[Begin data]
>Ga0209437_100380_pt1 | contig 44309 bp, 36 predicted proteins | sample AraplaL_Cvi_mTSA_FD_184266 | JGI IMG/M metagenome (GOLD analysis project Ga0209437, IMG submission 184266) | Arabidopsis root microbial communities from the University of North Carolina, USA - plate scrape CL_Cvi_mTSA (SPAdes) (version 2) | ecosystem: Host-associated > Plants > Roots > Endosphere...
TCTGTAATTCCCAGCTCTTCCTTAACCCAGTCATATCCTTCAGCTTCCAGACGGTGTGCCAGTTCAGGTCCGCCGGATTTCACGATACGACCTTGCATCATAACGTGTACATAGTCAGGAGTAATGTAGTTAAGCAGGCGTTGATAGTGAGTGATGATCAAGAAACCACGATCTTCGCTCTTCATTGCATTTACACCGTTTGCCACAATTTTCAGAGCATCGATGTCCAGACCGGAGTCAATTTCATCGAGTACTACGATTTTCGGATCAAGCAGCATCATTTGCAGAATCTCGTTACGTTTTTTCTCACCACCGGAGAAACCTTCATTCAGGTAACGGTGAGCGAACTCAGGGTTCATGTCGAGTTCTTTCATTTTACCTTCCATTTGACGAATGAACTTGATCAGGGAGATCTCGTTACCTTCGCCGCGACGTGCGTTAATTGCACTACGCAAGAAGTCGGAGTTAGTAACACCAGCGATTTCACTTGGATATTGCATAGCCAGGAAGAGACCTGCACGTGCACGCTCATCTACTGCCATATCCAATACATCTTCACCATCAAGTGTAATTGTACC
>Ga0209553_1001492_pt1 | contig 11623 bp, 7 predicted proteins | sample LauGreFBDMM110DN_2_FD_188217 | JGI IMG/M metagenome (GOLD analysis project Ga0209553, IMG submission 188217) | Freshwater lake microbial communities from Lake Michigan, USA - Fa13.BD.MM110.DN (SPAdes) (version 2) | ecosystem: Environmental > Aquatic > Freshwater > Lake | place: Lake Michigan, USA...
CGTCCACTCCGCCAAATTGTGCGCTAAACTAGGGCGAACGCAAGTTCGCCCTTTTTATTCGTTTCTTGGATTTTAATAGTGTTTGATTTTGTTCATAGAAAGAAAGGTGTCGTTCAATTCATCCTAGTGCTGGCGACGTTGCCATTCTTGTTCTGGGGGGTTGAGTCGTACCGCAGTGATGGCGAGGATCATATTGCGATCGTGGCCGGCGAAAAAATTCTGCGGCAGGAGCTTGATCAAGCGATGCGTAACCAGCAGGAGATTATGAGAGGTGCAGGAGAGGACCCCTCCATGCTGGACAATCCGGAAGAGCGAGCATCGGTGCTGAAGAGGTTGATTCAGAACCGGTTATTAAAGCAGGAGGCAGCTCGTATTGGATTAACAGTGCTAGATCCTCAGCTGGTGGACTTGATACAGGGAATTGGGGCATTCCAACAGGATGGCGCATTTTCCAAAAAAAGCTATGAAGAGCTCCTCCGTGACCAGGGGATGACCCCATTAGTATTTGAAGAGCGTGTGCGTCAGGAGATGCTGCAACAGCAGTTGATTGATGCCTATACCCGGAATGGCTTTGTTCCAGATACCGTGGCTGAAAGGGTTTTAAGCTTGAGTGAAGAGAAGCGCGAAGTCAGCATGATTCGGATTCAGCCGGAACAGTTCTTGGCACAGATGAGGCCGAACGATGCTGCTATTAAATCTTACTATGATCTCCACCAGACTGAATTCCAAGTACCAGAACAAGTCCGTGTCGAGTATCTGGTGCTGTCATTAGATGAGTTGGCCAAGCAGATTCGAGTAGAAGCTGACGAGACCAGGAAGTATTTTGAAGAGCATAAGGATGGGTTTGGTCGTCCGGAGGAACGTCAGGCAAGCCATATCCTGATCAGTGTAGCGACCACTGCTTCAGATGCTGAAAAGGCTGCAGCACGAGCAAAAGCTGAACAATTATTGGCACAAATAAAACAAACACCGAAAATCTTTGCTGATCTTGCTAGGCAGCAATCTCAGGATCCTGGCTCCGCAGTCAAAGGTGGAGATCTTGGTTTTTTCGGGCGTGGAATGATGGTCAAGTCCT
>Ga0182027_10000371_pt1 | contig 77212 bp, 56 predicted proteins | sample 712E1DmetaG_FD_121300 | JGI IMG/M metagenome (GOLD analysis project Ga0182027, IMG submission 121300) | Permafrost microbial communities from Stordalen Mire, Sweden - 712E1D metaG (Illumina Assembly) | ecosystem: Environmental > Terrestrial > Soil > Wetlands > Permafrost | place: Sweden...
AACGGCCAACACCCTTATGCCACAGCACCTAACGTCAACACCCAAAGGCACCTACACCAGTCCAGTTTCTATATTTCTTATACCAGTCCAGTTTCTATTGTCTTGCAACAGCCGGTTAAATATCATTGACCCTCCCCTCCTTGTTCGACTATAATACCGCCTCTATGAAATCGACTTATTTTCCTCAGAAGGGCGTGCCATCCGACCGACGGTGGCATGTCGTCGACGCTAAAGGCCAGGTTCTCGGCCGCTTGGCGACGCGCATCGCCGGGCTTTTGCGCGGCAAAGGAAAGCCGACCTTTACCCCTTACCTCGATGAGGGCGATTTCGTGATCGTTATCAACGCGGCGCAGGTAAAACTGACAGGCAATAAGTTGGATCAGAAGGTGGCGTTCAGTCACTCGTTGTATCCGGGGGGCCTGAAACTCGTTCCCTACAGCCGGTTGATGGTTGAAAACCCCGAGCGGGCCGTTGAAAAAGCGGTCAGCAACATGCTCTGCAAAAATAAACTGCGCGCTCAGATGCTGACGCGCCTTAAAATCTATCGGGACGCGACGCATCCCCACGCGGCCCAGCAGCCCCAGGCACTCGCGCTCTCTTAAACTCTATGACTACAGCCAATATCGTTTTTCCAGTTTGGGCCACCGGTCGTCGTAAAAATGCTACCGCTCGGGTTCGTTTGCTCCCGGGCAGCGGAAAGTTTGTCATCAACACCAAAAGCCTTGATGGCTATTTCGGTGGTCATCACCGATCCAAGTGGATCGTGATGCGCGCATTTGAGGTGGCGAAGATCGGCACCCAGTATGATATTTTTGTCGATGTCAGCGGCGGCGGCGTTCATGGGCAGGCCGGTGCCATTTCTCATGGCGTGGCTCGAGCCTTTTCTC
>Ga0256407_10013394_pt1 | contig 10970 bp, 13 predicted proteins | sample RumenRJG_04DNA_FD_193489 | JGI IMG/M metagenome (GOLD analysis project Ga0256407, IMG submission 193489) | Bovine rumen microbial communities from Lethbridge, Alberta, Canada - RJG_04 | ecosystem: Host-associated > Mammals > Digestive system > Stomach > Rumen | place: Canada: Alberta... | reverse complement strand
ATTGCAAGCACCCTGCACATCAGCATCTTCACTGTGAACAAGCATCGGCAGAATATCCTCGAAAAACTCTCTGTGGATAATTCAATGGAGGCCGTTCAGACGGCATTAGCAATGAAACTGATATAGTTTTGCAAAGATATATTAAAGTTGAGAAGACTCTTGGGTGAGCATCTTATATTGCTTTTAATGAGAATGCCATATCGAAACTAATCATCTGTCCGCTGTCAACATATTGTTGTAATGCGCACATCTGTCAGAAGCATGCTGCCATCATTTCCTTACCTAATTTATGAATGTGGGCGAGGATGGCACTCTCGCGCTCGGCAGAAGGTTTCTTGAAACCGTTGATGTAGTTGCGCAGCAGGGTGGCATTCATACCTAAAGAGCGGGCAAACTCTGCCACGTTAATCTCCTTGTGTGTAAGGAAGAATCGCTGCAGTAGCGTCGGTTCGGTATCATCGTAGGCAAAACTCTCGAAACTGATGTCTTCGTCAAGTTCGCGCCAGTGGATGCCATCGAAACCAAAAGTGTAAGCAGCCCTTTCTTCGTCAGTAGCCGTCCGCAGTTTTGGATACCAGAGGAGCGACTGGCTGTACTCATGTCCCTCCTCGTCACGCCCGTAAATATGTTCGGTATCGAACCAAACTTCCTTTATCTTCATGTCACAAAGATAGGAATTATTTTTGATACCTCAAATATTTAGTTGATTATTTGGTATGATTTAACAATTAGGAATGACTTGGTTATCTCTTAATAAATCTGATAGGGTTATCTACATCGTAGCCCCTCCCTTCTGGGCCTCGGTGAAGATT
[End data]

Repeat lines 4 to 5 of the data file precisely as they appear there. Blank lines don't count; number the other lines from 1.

CGTCCACTCCGCCAAATTGTGCGCTAAACTAGGGCGAACGCAAGTTCGCCCTTTTTATTCGTTTCTTGGATTTTAATAGTGTTTGATTTTGTTCATAGAAAGAAAGGTGTCGTTCAATTCATCCTAGTGCTGGCGACGTTGCCATTCTTGTTCTGGGGGGTTGAGTCGTACCGCAGTGATGGCGAGGATCATATTGCGATCGTGGCCGGCGAAAAAATTCTGCGGCAGGAGCTTGATCAAGCGATGCGTAACCAGCAGGAGATTATGAGAGGTGCAGGAGAGGACCCCTCCATGCTGGACAATCCGGAAGAGCGAGCATCGGTGCTGAAGAGGTTGATTCAGAACCGGTTATTAAAGCAGGAGGCAGCTCGTATTGGATTAACAGTGCTAGATCCTCAGCTGGTGGACTTGATACAGGGAATTGGGGCATTCCAACAGGATGGCGCATTTTCCAAAAAAAGCTATGAAGAGCTCCTCCGTGACCAGGGGATGACCCCATTAGTATTTGAAGAGCGTGTGCGTCAGGAGATGCTGCAACAGCAGTTGATTGATGCCTATACCCGGAATGGCTTTGTTCCAGATACCGTGGCTGAAAGGGTTTTAAGCTTGAGTGAAGAGAAGCGCGAAGTCAGCATGATTCGGATTCAGCCGGAACAGTTCTTGGCACAGATGAGGCCGAACGATGCTGCTATTAAATCTTACTATGATCTCCACCAGACTGAATTCCAAGTACCAGAACAAGTCCGTGTCGAGTATCTGGTGCTGTCATTAGATGAGTTGGCCAAGCAGATTCGAGTAGAAGCTGACGAGACCAGGAAGTATTTTGAAGAGCATAAGGATGGGTTTGGTCGTCCGGAGGAACGTCAGGCAAGCCATATCCTGATCAGTGTAGCGACCACTGCTTCAGATGCTGAAAAGGCTGCAGCACGAGCAAAAGCTGAACAATTATTGGCACAAATAAAACAAACACCGAAAATCTTTGCTGATCTTGCTAGGCAGCAATCTCAGGATCCTGGCTCCGCAGTCAAAGGTGGAGATCTTGGTTTTTTCGGGCGTGGAATGATGGTCAAGTCCT
>Ga0182027_10000371_pt1 | contig 77212 bp, 56 predicted proteins | sample 712E1DmetaG_FD_121300 | JGI IMG/M metagenome (GOLD analysis project Ga0182027, IMG submission 121300) | Permafrost microbial communities from Stordalen Mire, Sweden - 712E1D metaG (Illumina Assembly) | ecosystem: Environmental > Terrestrial > Soil > Wetlands > Permafrost | place: Sweden...